Personal Finance

Watch out for these pandemic and holiday scams

The coronavirus isn’t the only thing that’s spreading fast. So are scams related to the pandemic itself.

The big reason: Most Americans have been spending more time at home this year, and more time shopping online. This helps explain why delivery scam calls have exploded this year, according to an analysis of 182,185 spam call complaints by

“We first saw this scam explode last Christmas season, and with lockdowns, scammers found it to be a perfect playbook during the pandemic,” says data analyst Evan Schlossman.

BeenVerified’s analysis claims that nearly one in 10 of all reports received from January through mid-October were related to phony text or email messages that appeared to be—but weren’t—from delivery firms like FedEx

 and the U.S. Postal Service, among others.

Says Beenverified: “That ‘USPS’ (web address) could be a trap—delivery scams often invite you to click a link in order to claim a parcel and end up asking you for a credit card number. It offers this good advice: “If you need information about a package or a payment, call the delivery company or government agency yourself. Never give an incoming caller identifying details about yourself—even the last four digits of your Social Security number.”

BeenVerified’s data dovetails with what the Federal Trade Commission (FTC), a U.S. government watchdog group, has been seeing.

The FTC says it has gotten more than a quarter-million consumer complaints about COVID-related scams and scams concerning federal stimulus help this year. Two-thirds of the complaints involve fraud or identity theft, and victims report losing nearly $195 million, with a median loss of $324. Median means half lost more than that and half lost less.

“People are doing more online shopping than ever before, because they’re not comfortable going out to the store,” says Colleen Tressler, a FTC consumer education specialist.

One scam that has been popular this year has been to take advantage of items that have been In short supply at various times: Toilet paper, Clorox, Lysol and other cleaning materials. Tressler says crooks will claim to have plenty in stock—all you have to do is enter your credit card or—even worse—debit card info.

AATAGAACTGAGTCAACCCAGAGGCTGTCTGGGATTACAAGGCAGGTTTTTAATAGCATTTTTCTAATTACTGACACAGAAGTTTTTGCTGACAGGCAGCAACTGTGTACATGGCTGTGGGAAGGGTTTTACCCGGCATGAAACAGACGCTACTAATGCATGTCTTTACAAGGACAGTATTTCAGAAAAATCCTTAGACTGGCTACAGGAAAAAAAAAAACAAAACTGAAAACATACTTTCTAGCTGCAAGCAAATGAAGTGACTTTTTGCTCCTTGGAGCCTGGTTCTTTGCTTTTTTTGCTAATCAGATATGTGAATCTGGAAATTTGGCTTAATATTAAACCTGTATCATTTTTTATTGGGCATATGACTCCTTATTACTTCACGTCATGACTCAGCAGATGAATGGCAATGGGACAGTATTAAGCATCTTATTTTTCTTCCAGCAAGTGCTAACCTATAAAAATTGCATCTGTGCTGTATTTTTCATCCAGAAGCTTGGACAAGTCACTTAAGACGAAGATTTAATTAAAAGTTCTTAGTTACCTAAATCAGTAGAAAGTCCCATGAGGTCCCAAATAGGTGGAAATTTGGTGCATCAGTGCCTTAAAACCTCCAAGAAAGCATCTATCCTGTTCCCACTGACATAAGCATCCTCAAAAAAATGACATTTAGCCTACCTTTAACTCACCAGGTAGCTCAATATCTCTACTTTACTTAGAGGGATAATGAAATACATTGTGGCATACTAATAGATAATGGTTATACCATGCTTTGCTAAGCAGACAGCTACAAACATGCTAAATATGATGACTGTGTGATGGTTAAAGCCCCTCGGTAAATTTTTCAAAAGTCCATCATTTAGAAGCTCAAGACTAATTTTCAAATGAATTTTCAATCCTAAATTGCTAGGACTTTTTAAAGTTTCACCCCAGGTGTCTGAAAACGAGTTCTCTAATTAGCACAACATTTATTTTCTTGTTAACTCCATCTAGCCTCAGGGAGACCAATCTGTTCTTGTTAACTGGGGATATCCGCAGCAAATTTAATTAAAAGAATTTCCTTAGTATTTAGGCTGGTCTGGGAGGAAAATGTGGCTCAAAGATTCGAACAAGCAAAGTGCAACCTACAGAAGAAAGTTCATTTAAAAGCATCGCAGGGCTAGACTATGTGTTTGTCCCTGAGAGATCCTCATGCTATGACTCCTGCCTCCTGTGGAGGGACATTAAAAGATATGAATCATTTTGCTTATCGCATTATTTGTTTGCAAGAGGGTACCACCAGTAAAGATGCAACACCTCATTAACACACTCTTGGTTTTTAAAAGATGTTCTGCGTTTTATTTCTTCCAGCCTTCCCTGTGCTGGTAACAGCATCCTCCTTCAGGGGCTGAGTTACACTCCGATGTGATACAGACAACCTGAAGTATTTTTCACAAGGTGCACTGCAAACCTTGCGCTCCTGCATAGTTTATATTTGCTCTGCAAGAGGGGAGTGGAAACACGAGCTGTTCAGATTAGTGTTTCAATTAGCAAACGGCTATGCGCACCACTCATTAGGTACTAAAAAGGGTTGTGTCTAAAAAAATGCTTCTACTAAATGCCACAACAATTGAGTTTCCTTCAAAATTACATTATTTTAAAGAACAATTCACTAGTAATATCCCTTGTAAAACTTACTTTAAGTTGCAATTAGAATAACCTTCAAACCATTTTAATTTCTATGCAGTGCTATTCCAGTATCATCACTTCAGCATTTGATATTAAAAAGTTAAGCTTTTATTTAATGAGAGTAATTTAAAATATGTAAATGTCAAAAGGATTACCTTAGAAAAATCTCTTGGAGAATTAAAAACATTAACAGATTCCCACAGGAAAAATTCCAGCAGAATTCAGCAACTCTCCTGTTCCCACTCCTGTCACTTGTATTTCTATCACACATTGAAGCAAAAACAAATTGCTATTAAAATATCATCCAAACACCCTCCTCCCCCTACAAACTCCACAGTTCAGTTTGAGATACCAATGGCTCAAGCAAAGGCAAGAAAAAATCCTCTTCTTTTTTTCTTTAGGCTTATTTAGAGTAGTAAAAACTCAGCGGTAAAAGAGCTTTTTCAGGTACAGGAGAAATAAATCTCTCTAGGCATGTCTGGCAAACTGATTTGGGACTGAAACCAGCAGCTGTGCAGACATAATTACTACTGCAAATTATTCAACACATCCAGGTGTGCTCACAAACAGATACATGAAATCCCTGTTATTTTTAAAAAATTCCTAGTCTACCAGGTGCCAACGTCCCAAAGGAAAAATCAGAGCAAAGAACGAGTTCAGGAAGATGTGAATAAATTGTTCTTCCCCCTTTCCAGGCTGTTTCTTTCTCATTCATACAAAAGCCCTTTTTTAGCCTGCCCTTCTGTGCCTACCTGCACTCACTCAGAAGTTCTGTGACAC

Debit cards are more dangerous, because once a robber has access to it, you can lose everything in your account. If you’re victimized using a credit card, the most you can lose, because of consumer protection laws is $50.

“With a credit card, you have more protection,” Tressler says.

Perhaps you’ve heard this advice before, but Tressler says it’s always worth repeating: “If you get a text or an email with a link to something, that’s a red flag,” she warns. “Don’t open attachments.” That’s a good way for thieves to get into your computer and learn your passwords, birth date, Social Security number and other sensitive information.

“Trust your gut,” Tressler adds.

Crooks are so slick these days that they can create websites that look like the real thing. “But you might not know what to look for,” Tressler warns. Before entering into any online transaction, make sure the site is legitimate. There are two ways to do this. First, look for the https:// in front of a website. Example: And to the left of that, look for the little padlock icon.

Other scams unique to 2020 involve federal stimulus money. Back in March, Congress passed and President Trump signed the CARES Act, which authorized $1,200 checks for tens of millions of individuals and $2,400 for couples, plus $500 per child. There has been talk of a second round of stimulus, including unemployment benefits, food stamps, and more. Scammers have taken full advantage of all this by reaching out to citizens claiming to be a federal or state agency and asking for sensitive info or “processing fees” to expedite assistance.

You need to know that federal and state government agencies do not call, text or send emails to citizens asking for such information. If anyone claiming to be from such an agency asks for it, do not engage. Hang up the phone, Delete the email or text.

Meantime, more traditional scams are alive and well. BeenVerified says robbers pretending to be from the Social Security administration stole about $19 million a year from citizens in 2019; the median individual loss was $1,000. Scams typically involve phone calls, texts or emails warning that your benefits could be cut unless you click on a link, call a phone number that charges you by the minute, or again, send a “processing fee.” Again, no government agency will ever ask you to do anything like this. If you have any concerns about this, call the Social Security Administration on this number: 1 (800) 772-1213 or go to this—and only this—website:

One of the worst rip-off schemes of all are those that attempt to take advantage of your goodwill, especially during the holidays.

“Charity fraud is always a big one this time of year,” the FTC’s Tressler says. She advises you to check out charities on your own, by visiting their websites—again, look for the security information mentioned above so you know it’s a real site. “It’s really important if you suspect a scam, to let us know. You can report problems to the FTC here. This information is then shared with some 3,000 federal, state and local law enforcement agencies nationwide.

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